Albany wants to bring back Weed and Seed initiative - WALB.com, Albany News, Weather, Sports

Albany wants to bring back Weed and Seed initiative

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May 15, 2006

Albany--Most mornings this time of year, you can find Ella Miller tending her garden. "It's very relaxing," Miller said.  But this is no ordinary garden. "Oh it's doing nicely. We're very pleased with it." She says "we" because this is a community garden. "It brings the community together," Miller said.

A few years back, the Weed and Seed Program turned a rundown lot on North Washington Street into a place where as many as 18 groups or individuals can let their garden grow. "It has really helped this area, see how beautiful it is," Miller asked as she watered her rows of vegetables.

In 1999, the U.S. Department of Justice chose north central Albany as a Weed and Seed community. Over the next five years, the city got about three quarters of a million dollars to weed out crime in this area and plant seeds of positive growth. Albany Police Department Lt. Tracey Barnes said the program is all about "thinking outside the box, using different law enforcement techniques and different law enforcement agencies to weed out the bad element in this area."

Albany police conducted drug sweeps and road blocks and extra patrols. A committee of people connected to the community helped start parenting classes for fathers and a summer program for kids. The cops and the neighbors say it worked. "When we finished in 2005, we had seen a 37% drop in violent crime in the area," Barnes claimed.

Our analysis of Albany Police crime statistics show a different story. The last two years before the program took hold, there were 80 and 106 violent crimes respectively in the Weed and Seed neighborhood. In the most recent two years, 80 and 99 violent crimes were reported. That's about a 7-percent decrease.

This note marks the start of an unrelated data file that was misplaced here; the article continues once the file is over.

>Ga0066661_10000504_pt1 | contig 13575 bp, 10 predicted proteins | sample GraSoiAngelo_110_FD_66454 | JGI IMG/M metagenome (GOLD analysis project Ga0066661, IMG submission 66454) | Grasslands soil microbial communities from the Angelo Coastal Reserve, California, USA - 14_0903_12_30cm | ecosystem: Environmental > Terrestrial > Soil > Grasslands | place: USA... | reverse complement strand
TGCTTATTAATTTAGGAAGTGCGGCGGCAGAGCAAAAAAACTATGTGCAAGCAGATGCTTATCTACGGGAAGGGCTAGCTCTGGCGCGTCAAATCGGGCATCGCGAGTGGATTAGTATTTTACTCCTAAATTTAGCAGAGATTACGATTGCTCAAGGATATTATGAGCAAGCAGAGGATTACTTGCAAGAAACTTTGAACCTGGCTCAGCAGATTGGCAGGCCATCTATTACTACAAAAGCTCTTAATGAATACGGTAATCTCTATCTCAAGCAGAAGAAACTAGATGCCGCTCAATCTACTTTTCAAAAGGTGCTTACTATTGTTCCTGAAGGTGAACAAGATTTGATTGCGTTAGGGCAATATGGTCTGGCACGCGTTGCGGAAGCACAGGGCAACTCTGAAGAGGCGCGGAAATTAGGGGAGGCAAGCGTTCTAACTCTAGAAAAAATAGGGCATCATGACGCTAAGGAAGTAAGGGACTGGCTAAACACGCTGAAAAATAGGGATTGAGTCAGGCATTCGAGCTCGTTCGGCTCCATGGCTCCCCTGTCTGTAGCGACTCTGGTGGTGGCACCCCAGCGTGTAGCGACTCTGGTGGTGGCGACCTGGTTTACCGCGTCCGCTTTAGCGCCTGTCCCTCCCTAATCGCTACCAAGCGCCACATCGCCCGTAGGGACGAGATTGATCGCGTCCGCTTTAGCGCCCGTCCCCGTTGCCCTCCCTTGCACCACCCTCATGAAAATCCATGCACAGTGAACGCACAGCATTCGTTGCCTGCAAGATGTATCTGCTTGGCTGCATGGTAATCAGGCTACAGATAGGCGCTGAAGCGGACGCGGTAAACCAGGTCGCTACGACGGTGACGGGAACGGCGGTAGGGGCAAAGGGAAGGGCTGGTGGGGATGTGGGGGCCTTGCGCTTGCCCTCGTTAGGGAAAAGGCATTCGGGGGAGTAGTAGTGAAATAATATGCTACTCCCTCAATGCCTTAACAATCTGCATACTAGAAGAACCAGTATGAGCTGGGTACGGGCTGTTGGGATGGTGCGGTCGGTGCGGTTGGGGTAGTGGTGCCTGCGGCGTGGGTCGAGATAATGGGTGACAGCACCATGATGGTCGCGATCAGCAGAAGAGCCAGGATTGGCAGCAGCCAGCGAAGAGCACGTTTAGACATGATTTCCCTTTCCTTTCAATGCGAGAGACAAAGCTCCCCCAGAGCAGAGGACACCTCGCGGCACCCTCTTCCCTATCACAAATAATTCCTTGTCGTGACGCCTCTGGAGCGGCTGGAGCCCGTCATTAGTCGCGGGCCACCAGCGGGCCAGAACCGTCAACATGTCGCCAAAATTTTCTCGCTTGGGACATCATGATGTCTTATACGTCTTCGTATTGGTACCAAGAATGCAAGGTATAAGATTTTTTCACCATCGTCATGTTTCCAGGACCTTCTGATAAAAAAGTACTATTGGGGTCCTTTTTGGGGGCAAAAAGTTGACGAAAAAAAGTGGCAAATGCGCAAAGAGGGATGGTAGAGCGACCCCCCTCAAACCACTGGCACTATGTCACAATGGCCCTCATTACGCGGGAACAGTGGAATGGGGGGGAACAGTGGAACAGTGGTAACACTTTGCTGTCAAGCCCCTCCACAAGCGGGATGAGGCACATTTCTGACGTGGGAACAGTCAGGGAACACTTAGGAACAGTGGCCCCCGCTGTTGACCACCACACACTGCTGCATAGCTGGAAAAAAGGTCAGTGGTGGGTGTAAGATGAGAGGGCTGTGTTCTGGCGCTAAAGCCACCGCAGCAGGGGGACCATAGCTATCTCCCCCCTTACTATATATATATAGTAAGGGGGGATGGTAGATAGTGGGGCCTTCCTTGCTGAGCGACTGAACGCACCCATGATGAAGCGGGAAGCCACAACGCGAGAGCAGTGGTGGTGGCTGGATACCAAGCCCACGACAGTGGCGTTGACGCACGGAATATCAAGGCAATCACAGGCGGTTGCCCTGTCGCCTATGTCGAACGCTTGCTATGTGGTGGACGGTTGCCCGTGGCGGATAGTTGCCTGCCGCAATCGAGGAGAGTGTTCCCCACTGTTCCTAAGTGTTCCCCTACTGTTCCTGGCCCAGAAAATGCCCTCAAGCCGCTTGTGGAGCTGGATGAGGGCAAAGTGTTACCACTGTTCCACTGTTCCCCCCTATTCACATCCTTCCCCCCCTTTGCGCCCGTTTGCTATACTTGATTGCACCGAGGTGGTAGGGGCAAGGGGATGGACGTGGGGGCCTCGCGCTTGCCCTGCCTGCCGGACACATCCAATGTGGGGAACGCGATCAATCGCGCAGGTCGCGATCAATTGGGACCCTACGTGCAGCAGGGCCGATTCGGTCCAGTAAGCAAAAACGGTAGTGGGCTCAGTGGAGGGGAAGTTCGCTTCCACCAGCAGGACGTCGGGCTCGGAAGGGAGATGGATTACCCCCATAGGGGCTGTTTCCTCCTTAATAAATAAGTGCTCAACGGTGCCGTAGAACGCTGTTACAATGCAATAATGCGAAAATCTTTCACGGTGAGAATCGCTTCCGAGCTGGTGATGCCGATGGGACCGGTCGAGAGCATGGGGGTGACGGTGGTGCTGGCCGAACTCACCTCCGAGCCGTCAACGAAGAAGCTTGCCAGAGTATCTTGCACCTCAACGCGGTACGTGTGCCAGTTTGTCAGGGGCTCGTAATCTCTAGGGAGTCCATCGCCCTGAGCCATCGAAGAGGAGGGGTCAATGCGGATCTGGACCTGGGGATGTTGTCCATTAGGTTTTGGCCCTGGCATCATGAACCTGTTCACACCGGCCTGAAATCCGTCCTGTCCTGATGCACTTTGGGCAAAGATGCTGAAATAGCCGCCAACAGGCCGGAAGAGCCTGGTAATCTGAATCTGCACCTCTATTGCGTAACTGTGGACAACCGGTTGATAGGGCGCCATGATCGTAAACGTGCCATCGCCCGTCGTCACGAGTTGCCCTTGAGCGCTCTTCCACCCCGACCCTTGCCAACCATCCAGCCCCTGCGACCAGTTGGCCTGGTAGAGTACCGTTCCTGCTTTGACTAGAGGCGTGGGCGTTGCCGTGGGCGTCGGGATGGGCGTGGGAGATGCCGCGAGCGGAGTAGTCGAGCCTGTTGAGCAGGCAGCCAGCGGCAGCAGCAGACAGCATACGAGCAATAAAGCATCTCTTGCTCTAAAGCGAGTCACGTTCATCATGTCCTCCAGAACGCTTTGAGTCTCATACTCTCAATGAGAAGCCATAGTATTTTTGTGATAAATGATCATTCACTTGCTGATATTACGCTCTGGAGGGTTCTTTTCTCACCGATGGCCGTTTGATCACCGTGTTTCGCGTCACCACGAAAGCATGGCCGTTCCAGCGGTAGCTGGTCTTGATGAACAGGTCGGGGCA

Still, supporters like City Commissioner Morris Gurr are convinced the program plants the seeds of success. "Community projects come in and seed the area with good things, whether it's outreach programs or a new building or a new business going in where it was just a vacant lot," Gurr said.

On a tour of south Albany neighborhoods with a code enforcement official, he sees many rundown properties that attract drug dealers and other criminals. That's why he's working to get a Weed and Seed designation for this part of town. "I saw the difference in north central Albany when that took place, and it definitely could have a difference here," Gurr said.

Weed and Seed did bring many changes to north Central Albany. "You see where old boarded up houses used to be. Now, they're gone. They're greenspaces," Lt. Barnes said.

Dozens of dilapidated buildings were demolished and overgrown lots were cleaned up. It helped make way for a new senior living center near Phoebe Putney Hospital and helped bring a renewed sense of pride to an area where people often felt overlooked. "It's pride, it certainly is pride," said Ella Miller.

Even though the federal money is gone, some of the Weed and Seed programs continue to grow.  Things like the community garden where Miller tenderly tends to her crops. To her, this garden is a microcosm of the neighborhood. "In the next week or so, I'll start putting just a little fertilizer on it, but it has to catch root first," she said. It takes hard work to make it turn out the way she wants, so she'll keep on weeding and seeding. "Give us about six more weeks, hear?" And pretty soon, she'll have a horn of plenty to show for it.

Right now, 270 communities nationwide are getting Weed and Seed money. Statistics from the Department of Justice show that crime rates often go up intially, partly because the Weed and Seed program encourages more people to report crime. Over time, crime usually goes down. One study showed a 30% decrease in homicide rates in the third year of Weed and Seed programs.

Competition for the grants is increasing. This year, just one Georgia city got a Weed and Seed designation. Budget cuts and new guidelines will make it even harder to be accepted to the program next year.

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